This one suggests that age acceleration is associated with lower strength and/or loss of strength over time in US adults aged 51 years and older, followed over an 8-10 year period.
- "A growth in research evidence documents that epigenetic phenomena, such as DNA methylation (DNAm), are highly implicated in the development of disease and rate of biological ageing...

"...Given that methylation profiles are thought to be modifiable by lifestyle and other environmental factors, it has been proposed that DNAm age is a robust biological ageing clock providing a superior estimate of true biological age over chronological age...
"...A number of epigenetic clock measures have been generated for measuring an individual's epigenetic age, and in particular, to indicate accelerated or decelerated biological ageing (i.e. as compared with chronological age)."
- The objective of this study was to determine the association between grip strength and DNA methylation age acceleration derived from three epigenetic clocks trained on phenotypic ageing (i.e. age-related health conditions/profiles) and mortality.
- The age, sex and racial breakdown of the study's sample "is consistent with that of Americans aged 50 years and older in the USA, based on U.S. census data".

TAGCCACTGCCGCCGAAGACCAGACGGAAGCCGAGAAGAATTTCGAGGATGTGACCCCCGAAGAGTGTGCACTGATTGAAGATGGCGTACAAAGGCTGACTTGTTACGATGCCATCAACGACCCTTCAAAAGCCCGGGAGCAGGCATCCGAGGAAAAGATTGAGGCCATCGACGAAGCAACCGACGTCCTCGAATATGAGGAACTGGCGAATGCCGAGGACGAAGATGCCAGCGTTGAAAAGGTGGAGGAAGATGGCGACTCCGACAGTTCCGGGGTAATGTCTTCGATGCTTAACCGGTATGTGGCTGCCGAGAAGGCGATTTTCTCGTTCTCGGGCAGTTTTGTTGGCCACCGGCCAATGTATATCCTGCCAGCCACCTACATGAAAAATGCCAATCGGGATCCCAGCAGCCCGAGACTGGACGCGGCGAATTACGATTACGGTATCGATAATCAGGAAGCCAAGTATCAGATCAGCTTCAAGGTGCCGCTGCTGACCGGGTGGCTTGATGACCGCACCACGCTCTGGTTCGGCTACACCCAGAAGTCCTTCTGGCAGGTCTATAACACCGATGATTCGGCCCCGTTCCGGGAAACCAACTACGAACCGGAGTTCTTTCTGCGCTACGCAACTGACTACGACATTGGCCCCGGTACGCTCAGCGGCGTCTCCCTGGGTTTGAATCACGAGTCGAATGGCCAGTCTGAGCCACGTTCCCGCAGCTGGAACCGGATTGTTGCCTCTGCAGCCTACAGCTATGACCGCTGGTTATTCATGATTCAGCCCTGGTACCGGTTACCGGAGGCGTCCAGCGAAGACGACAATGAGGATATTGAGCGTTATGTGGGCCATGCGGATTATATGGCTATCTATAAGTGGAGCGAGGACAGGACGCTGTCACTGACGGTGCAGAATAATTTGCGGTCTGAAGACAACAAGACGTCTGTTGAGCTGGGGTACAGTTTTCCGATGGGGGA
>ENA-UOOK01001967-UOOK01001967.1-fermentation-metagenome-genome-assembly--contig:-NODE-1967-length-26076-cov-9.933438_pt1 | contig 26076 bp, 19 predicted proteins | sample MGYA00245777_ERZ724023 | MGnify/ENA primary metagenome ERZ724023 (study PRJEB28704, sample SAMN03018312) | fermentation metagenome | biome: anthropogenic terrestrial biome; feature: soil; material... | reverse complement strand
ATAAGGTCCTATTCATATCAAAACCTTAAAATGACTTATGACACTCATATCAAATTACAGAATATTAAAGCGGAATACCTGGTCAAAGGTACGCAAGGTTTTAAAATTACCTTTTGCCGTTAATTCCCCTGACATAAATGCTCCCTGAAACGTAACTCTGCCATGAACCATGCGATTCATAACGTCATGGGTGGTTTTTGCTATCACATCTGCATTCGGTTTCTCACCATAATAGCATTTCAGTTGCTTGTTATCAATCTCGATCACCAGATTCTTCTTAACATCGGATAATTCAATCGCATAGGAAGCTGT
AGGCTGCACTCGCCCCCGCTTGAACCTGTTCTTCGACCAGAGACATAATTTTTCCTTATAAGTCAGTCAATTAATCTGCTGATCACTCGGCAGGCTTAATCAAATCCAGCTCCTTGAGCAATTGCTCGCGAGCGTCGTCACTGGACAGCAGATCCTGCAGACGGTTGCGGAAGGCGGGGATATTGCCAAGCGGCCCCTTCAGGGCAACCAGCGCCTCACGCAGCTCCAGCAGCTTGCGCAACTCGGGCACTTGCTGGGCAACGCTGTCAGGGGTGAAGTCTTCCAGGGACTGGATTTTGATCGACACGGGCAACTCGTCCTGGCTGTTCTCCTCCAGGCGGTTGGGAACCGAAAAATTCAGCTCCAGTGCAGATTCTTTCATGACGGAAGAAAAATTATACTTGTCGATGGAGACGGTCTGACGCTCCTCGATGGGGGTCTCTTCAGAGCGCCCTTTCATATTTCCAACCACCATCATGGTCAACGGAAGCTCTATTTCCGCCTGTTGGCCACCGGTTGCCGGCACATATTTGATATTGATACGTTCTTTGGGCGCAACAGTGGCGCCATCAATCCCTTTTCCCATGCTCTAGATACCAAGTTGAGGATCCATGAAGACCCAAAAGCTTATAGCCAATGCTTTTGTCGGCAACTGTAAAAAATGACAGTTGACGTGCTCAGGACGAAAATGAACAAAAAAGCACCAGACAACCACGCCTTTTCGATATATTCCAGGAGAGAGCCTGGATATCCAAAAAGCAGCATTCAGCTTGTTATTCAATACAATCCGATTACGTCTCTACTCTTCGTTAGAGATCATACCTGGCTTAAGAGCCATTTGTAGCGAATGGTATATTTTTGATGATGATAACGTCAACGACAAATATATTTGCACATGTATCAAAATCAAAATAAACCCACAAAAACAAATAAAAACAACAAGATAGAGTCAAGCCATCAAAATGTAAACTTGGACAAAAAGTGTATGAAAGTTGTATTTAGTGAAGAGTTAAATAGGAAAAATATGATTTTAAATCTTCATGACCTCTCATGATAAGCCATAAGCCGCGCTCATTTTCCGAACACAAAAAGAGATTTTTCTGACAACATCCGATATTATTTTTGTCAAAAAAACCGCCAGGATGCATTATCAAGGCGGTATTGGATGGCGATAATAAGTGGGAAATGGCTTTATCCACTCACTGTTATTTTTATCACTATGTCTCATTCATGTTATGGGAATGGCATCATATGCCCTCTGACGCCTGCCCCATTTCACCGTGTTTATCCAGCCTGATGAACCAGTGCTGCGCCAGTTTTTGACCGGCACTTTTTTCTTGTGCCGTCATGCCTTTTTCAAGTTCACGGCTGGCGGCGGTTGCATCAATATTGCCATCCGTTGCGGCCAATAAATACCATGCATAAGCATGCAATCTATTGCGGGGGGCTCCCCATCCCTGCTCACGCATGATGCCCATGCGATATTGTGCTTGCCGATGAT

- Among middle-aged and older men and women, lower grip strength per body mass was associated with DNA methylation age acceleration across several clocks.
- This may suggest that greater strength may be protective against DNA methylation age acceleration.
- Caveat: The associations between grip strength and age acceleration clocks were not consistent across sex categories in the fully adjusted models:
In the analyses of the follow-up data, stronger grip strength per body mass was inversely associated with GrimAgeAA and DunedinPoAmAA in both men and women, but only PhenoAA in men.
In the analysis of the baseline data, only DunedinPoAmAA was statistically significantly associated with grip strength per body mass in both men and women, whereas GrimAgeAA and PhenoAA were both statistically significant in women.
Grip strength is inversely associated with DNA methylation age acceleration (open access)…

#aging #longevity #exercise #Workout #TrainHard #GymLife #GymTime #muscle #strength #lift #GetStrong #cardio #hiit

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